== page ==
If a good psychologist is good because she builds realistic, extended theories about your reactions to the world, good novelists are often good psychologists in shorter bursts.
Psychological wisdom in fiction comes through witty description: words that map small feelings or reactions in ways that feel new and true. A psychologically smart description in fiction might describe an object in a room, for instance, so that it unpacks the irony with which we’ve often seen it but not articulated. A good description of a character can explain a push-pull interaction inherent to certain relationships. Psychologically wise sentences are quick revelations, like someone at a party who makes an “aha” comment in passing. (The wit can hit you with envy: You want to follow this person's brain through the party, or wherever it goes.)
Lorrie Moore’s A Gate at the Stairs is full of such psychological wisdom in bursts: quick blasts of light into the “why”s behind human perspectives and behaviors.
I’ll just list some Lorrie Moore sentences that feel psychologically brilliant to me this week. I don’t need to explain why they feel brilliant: They either pop or they don’t, I think. But if they do pop for you, I’d love to hear how you relate the insight to life outside the book.
I’d like to hear if you think all good fiction is psychologically wise, too. Of course some people love fiction not for its psychology but for its formal qualities (a plot built like a puzzle, a whodunit), or its aesthetic qualities (descriptions of the ocean, say, that help you relax) or its idealisms (romance that’s not true to, but more exciting than, real life). Why do you love the fiction you love?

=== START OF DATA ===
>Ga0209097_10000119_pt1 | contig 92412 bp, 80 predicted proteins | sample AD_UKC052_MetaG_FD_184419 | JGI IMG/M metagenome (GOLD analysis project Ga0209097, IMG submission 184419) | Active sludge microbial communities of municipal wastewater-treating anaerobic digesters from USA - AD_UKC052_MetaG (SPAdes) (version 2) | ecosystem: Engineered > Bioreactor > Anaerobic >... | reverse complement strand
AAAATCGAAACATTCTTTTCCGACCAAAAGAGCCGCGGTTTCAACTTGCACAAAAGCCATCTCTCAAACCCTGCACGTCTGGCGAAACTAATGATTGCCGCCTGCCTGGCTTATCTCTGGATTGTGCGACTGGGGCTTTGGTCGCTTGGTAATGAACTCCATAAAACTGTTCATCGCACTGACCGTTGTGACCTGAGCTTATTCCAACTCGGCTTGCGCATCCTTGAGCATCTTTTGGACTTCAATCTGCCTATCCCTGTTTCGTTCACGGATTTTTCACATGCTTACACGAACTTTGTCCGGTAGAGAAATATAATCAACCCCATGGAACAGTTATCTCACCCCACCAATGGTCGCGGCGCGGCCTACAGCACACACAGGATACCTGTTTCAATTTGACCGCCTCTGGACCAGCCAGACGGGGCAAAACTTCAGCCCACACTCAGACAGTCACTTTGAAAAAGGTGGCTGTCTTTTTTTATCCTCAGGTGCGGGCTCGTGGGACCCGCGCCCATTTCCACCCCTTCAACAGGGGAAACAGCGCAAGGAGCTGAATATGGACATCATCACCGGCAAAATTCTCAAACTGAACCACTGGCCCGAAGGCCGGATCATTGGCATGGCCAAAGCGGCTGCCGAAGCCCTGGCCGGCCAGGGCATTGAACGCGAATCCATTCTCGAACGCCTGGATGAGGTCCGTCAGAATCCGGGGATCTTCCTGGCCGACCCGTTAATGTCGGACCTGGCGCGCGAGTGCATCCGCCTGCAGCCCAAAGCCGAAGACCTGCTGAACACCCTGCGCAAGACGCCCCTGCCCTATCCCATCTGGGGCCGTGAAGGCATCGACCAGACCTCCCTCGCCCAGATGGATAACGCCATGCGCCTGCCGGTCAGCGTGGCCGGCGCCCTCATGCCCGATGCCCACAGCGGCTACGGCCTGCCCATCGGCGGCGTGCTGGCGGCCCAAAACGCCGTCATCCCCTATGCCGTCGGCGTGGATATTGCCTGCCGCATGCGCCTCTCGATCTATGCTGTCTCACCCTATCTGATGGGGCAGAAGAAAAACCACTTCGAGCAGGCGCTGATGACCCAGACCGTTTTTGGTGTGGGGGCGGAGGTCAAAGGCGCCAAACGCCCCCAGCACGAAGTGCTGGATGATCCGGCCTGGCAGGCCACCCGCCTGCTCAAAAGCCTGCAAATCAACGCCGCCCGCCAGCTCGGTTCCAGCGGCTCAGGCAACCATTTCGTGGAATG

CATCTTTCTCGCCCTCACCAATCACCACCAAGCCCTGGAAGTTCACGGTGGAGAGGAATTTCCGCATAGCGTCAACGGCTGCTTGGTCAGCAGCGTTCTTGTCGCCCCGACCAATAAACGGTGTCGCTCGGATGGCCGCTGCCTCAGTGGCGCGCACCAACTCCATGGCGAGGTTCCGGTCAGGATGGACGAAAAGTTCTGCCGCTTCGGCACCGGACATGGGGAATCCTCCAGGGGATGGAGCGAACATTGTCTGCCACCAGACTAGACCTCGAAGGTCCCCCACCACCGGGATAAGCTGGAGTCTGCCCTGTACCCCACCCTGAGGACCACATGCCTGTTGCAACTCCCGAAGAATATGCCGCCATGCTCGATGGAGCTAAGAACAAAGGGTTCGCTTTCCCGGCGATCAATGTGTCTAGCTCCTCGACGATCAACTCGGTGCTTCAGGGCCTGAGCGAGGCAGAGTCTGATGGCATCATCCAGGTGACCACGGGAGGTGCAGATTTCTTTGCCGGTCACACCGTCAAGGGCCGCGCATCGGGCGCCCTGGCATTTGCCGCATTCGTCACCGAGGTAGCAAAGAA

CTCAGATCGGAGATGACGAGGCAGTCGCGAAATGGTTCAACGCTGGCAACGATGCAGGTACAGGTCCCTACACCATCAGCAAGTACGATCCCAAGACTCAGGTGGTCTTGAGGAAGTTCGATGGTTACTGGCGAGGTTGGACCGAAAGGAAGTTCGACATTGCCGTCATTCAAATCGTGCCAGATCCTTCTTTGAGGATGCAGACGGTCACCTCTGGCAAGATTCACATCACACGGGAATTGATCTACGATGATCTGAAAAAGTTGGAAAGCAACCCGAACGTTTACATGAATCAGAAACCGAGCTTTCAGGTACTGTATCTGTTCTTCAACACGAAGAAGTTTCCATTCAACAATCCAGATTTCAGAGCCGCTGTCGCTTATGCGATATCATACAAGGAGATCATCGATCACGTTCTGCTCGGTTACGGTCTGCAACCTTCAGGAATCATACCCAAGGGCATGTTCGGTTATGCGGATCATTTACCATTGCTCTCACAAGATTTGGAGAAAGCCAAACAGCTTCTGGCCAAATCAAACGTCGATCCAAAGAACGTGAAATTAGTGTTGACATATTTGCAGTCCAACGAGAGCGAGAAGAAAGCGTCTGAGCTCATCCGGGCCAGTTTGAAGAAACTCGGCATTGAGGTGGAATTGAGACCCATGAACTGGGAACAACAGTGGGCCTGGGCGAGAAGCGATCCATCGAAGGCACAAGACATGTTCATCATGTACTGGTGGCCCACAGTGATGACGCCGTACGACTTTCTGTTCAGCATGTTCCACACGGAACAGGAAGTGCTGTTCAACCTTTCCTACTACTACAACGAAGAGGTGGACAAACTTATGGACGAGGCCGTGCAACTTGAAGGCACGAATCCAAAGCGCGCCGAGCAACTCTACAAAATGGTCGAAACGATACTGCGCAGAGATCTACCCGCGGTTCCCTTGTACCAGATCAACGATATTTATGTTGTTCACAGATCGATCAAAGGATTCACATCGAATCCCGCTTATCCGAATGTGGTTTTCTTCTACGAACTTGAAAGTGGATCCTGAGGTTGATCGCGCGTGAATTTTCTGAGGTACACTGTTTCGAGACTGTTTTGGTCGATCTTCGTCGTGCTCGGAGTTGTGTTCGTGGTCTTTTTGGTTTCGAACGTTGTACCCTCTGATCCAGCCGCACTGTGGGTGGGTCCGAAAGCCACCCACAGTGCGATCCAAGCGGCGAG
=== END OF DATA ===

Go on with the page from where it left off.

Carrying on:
Lorrie Moore’s Bursts of Light:
“My mother’s capacity for happiness was a small soup bone salting a large pot” (19).
“She had bequeathed me her vibrator, a strange whirling, buzzing thing that when switched to high gyrated in the air like someone’s bored thick finger going whoop-dee-doo” (13).
“I had always felt…as secret and fetal as the curled fortune in a cookie, and such hiddenness was not without its advantages, its egotisms, its grief-fed grandiosities” (11).
“A distant memory flew into my head: a note passed to me by a mean boy in seventh grade. Laugh less, it commanded” (22).
“It had started to worry me that if I wasn’t careful my meekness could become a habit, a tic, something hardwired that my mannerisms would continue to express throughout my life regardless of my efforts—the way a drunk who, though on the wagon, still staggers and slurs like a drunk” (14).
“I had once milked [my father’s cow] Bess [and] the intimate feel of her lavender-veined and hairy breasts had almost made me puke…. I’d leaned my head against Bess’s side to steady myself, and the sudden warmth, along with my own queasiness, made me feel I loved her” (18).
“I feared, as interviews went, I was in freefall. I wasn’t sure why either of us was saying what we were saying” (21). (The narrator is being interviewed for a babysitting job, and because she doesn’t feel the logic of the questions followed by answers, the spontaneity feels wrong to her.)
Ilana Simons is a therapist, literature professor, and author of A Life of One's Own: A Guide to Better Living through the Work and Wisdom of Virginia Woolf. Visit her website here.